Kendrick will turn 37 in July. He has a lengthy injury history that includes tearing his right Achilles’ tendon with the Nationals in 2018, and he had a series of hamstring issues this past spring. But the Nationals worked around his age and body by limiting his playing time throughout the season. That kept him fresh into the fall and during the Nationals’ World Series run while also helping him have a career year. Kendrick hit .344 with 17 home runs in 370 plate appearances, splitting time among first base, second and even third while Anthony Rendon dealt with an elbow bruise in April and May.
Then Kendrick used October to carve his name into Washington baseball history. His grand slam in Game 5 of the National League Division Series pushed the Nationals past the Los Angeles Dodgers and deeper into the postseason than they had ever played. He was named MVP of the NL Championship Series, hitting .333 with four doubles and four RBI in a four-game sweep of the St. Louis Cardinals. And he capped the run by blasting the go-ahead homer in Game 7 of the World Series against the Houston Astros.
Now he returns to help Washington fill out its bench and situation at first base. Heading into the offseason, it seemed likely that Kendrick would land with an American League team and be a designated hitter for the rest of his career. And since designated hitters play most days, unlike his potential role with the Nationals, it seemed likely that an AL team would drive his price beyond what Washington was willing to spend. But Kendrick chose the Nationals’ offer over other two-year deals, according to a person with knowledge of his free agency, with his mind set on coming back to the team he helped lead to its first championship.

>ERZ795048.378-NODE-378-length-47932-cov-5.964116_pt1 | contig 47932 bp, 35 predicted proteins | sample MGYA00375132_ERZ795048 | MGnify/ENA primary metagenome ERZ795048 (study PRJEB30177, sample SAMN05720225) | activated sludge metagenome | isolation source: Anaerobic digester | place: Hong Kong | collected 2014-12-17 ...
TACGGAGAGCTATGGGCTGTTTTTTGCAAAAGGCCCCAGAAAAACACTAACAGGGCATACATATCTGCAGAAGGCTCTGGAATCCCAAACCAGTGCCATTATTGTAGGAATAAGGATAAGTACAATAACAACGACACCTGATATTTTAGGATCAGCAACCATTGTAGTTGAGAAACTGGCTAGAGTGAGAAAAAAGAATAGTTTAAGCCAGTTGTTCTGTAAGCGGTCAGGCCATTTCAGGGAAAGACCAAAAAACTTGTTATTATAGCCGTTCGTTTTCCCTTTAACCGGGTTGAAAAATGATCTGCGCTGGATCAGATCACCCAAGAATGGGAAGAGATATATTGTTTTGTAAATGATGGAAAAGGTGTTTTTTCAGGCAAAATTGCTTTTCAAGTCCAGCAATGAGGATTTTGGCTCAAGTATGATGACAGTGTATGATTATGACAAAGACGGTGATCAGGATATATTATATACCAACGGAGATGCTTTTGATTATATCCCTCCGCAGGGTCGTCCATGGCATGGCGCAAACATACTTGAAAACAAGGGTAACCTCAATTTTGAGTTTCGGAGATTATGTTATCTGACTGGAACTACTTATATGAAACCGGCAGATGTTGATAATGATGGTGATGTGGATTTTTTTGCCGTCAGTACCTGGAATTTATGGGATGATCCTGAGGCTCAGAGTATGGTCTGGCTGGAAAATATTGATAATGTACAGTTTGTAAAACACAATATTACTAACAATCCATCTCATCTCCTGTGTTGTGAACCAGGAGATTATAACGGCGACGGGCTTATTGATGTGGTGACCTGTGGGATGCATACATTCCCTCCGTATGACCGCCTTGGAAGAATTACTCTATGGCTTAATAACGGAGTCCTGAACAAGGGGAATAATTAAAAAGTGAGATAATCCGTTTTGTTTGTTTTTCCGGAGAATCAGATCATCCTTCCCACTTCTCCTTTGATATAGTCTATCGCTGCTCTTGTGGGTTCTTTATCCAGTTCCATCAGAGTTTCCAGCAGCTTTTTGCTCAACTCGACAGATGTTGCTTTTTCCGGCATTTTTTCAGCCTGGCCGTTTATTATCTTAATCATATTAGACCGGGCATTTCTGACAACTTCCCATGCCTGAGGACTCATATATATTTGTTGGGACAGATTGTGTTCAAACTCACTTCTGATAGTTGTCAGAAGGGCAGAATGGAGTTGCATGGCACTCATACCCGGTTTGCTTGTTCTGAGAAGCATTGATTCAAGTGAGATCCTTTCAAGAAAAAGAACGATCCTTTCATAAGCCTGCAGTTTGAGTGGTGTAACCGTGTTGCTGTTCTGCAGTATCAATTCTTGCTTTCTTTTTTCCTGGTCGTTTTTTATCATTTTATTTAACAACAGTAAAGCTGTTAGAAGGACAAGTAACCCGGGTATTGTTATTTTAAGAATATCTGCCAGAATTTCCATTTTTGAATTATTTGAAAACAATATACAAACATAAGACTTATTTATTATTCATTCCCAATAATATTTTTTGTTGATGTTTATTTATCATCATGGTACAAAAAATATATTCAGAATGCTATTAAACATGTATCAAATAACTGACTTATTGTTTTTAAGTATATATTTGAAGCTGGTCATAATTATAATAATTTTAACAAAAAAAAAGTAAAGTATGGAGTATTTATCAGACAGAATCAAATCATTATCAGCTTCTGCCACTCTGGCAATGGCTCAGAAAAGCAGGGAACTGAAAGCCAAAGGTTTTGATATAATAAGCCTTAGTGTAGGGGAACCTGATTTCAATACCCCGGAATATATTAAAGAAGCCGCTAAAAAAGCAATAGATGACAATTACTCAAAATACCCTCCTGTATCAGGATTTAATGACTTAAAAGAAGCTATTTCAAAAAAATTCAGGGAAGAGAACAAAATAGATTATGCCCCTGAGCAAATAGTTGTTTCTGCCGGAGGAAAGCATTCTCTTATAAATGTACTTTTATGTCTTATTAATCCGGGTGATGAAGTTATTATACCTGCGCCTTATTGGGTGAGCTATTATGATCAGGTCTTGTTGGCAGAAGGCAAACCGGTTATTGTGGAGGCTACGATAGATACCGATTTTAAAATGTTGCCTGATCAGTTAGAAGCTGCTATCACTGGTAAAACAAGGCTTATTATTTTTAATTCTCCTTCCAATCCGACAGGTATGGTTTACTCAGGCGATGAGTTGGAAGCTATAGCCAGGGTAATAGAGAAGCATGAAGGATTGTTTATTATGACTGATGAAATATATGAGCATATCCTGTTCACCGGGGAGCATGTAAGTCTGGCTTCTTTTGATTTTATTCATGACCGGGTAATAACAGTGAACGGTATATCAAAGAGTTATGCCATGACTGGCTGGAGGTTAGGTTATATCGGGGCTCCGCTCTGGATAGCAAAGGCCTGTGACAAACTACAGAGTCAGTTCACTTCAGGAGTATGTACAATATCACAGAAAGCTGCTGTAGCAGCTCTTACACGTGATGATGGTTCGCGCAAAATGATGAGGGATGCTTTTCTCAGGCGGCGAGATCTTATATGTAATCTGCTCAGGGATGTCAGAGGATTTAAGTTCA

It is important for the Nationals that Kendrick can fit at first and second base, because second is a spot they still have to fill for next season. Top prospect Carter Kieboom could get a chance to play there every day, and it would make sense to have Kendrick, whose defense waned toward the end of last season and during the playoffs, as veteran insurance behind him. Kendrick otherwise fits into a first base plan that remains incomplete.
The Nationals used a mix of Kendrick, Ryan Zimmerman and Matt Adams last season, and all three became free agents this offseason. Washington is seeking an additional first baseman, knowing Kendrick’s workload should be level with, or maybe even less than, what he was given in 2019. Zimmerman recently said he will either play for Washington in 2020 or retire. That willingness to take a short deal and stay home makes him a logical option alongside Kendrick.
But the Nationals’ typical configuration has paired right- and left-handed hitters at first base. That was the thinking with Zimmerman and the left-handed Adams in the past two seasons. The team could deviate from that given Kendrick’s reverse splits in 2019 — a .930 on-base-plus-slugging percentage against righties — making him a logical choice to start against right-handed pitchers. Yet if a powerful lefty is desired, and the spot to squeeze one in is at first base, Zimmerman could be cut from the equation.
That also depends on how the Nationals plan to lay out their bench. Last season, a typical five-man bench included Kendrick, a backup first baseman, a backup catcher, an extra infielder and a fourth outfielder. Kendrick floated outside of a set position and wasn’t the utility infielder or backup first baseman, so there was a spot to carry whoever wasn’t playing between Zimmerman and Adams. But if Kendrick is now seen as a regular first baseman, despite the chance that he also moonlights at second, there will be a bit of a shake-up, and Zimmerman could again come out on the wrong side.
The Nationals’ two moves this offseason have brought back members of their championship-winning team. Catcher Yan Gomes signed a two-year, $10 million deal in late November. Kendrick followed by committing for another go-round. World Series MVP Stephen Strasburg and Rendon remain free agents; there could be new, gaping holes depending on where they land; and the Nationals have additional needs in the infield and bullpen. But the roster is inching into shape.
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